How can any responsive government feel the true pulse of its people over any crucial matter or concern? Go to the streets!
Skeptics may have had a run for it last week Friday, December 19, 2014, for the mammoth crowds that greeted  the climax of the first ever Edo State festival of arts,culture and tourism which ran for over a week.
As youth bands, cultural troupes, masquerades in their various hues, shapes and numbers painted the town red in musical and cultural frenzy, being led on an endurance trek through some major streets of Benin City by the festival director, Hon. Aanena Jemitola, the State Commissioner for Arts, Culture and Tourism and her team, The NIGERIAN OBSERVER was busy observing the true reactions of ordinary people of the State to the EDOFEST concept.
The Long Road to EDOFEST: It is on world record that Edo State arts and culture have a history which is as long as the story of its royal lineage. EDOFEST, the Edo State festival of arts, culture and tourism is an all-inclusive vision to celebrate the history, culture and heritage of all the people of Edo State. It is also a platform to rediscover, reinvent and reinvigorate the Edo “culture and lineage which had stood the good stead for centuries”.
According to Honourable Jemitola, the EDOFEST idea was first muted in 2009 by the Edo State Ministry of Arts, Culture and Tourism, with a vision “to make Edo State a first choice holiday destination for people from different parts of the world”, and clear-cut aims and objectives: “ To promote the revival, resurgence, reinvigoration and propagation of Edo cultural relics and heritage; to present Edo culture and heritage in its highest and widest conception and form; to promote Edo artists, performers, and writers and facilitate the widest acceptance and access to world artefacts; to provide a platform for periodic relics to roots,” amongst others.
Hon. Jemitola said, “An objective of EDOFEST is the recovery of Benin artefacts and heritage symbols from museums abroad. As a gesture of his support, Omo n’Oba n’Edo, Oba Erediauwa, presented an ivory carving of elephants on the move, representing Edo strength and resilience throughout the ages, as the mascot of the festival”.
However, over the past years, several attempts have been made by the authorities concerned to see that EDOFEST saw the light of day, but cut no ice for many reasons, some of which were not unconnected with the fundamental issues of funding and sustainability, logistics, and bankability.
Alas! This year, against all odds, the Edo State Governor, Comrade Adams Oshiomhole, inaugurated the EDOFEST2014 committee, with a matching order to deliver at all costs; writing in the EDOFEST2014 brochure, Governor Oshiomhole said to Edo people and friends of Edo State, “…I invite you to participate in the maiden edition of the Edo State festival of arts, culture and tourism.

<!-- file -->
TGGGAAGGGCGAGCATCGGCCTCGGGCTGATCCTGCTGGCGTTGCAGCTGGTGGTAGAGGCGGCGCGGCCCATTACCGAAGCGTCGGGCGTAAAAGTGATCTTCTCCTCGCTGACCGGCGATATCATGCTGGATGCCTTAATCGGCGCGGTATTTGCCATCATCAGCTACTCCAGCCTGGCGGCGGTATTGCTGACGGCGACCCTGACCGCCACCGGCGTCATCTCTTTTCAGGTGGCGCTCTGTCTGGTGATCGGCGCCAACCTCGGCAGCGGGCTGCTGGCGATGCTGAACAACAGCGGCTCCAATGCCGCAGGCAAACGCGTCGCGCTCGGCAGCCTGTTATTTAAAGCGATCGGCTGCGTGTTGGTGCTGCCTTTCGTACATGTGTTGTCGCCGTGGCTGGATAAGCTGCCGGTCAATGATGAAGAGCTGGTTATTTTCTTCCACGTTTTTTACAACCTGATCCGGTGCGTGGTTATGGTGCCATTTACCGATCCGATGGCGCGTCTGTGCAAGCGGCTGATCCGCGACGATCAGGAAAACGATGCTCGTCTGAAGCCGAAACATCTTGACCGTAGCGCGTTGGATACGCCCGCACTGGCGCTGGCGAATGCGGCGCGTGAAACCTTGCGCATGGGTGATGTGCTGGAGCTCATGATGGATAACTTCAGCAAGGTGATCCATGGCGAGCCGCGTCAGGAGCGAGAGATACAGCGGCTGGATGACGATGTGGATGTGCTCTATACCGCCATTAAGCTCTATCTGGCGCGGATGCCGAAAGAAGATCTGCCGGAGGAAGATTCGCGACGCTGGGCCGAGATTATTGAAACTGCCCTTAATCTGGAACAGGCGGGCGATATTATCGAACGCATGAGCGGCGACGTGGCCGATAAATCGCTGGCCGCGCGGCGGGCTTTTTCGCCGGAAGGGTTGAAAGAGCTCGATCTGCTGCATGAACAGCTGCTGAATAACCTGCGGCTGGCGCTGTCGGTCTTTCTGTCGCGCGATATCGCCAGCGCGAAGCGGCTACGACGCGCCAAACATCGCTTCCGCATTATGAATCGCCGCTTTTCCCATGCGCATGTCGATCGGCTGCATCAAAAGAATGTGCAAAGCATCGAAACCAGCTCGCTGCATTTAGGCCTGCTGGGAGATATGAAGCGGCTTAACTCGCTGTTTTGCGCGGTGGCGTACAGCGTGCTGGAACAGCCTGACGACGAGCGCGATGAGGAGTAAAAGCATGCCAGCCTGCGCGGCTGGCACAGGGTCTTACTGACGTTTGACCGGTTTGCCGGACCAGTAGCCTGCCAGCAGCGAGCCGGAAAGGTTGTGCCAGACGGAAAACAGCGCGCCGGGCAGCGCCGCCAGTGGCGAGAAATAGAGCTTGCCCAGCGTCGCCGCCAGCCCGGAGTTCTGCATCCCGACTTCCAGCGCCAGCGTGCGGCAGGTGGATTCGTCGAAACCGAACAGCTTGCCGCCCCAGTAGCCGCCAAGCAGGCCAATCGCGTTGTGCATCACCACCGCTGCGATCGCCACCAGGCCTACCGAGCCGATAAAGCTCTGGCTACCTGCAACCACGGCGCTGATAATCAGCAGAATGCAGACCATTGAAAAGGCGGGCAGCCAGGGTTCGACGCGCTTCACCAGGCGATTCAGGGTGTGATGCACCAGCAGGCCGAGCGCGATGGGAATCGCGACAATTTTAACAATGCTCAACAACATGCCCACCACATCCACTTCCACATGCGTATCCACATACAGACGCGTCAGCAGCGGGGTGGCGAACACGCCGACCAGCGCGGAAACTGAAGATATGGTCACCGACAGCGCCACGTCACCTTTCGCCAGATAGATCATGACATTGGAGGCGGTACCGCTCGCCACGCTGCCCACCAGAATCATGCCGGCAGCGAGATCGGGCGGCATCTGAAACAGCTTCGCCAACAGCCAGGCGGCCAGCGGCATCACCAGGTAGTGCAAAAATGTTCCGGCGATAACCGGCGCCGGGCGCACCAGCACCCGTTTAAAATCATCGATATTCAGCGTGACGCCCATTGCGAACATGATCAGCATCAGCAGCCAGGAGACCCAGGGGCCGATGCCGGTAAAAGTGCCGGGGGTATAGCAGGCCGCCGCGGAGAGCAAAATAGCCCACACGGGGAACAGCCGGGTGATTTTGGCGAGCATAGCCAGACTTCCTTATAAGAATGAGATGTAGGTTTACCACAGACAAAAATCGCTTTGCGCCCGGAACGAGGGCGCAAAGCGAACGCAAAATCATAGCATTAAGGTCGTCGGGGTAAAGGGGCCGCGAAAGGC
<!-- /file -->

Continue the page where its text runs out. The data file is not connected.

“This is a long awaited event that successive administrations have worked tirelessly to organize. The efforts of several generations of Edo civil servants, politicians and past chief executives have finally yielded fruit. I salute their tenacity and courage in the face of daunting obstacles.
“We can be sure that this festival will hold this year, 2014, with your support. As in all things, I urge you to join me in making this festival an extravaganza that we will all be proud of.
“I have exhorted the Ministry, committees and other participants, to stage a world-class event. Nothing less, as we say in Edo State, will be acceptable,” Governor Oshiomhole concluded.
And the jinx was finally broken on Saturday, the 13th of December, 2014, when the Edo State Deputy Governor, Dr. Pius Odubu, on behalf of Governor Adams Oshiomhole, declared EDOFEST2014 open by lighting the bonfire on a night of musical frenzy that was preceded by a riveting road show and publicity parade round the city, led by the Commissioner cum festival director, Hon. Jemitola.
What the People Say: It all started like “a child’s play” as one local artist and cultural practitioner in the State put it few days into the festival, citing poor management and funding. To him and others like him, the festival was a far cry from what a State government was handling. Reliable sources within the festival implementing team, however, conceded to the NIGERIAN OBSERVER that there were indeed logistic and funding challenges; yet the organizers were learning better, being the first time ever such great event was holding in Edo State, and with stubborn faith and audacity to succeed, Honourable Jemitola and her team were determined to put smiles on the faces of Edo people. And did they succeed?
With some adjustments made here and there on the festival programme of activities apparently to contain the unprecedented challenges being faced during the festival, EDOFEST2014 came to a climax on Friday, December 19, 2014. Major streets of Benin were jammed for hours as the heritage street parade lasted for almost six hours round town.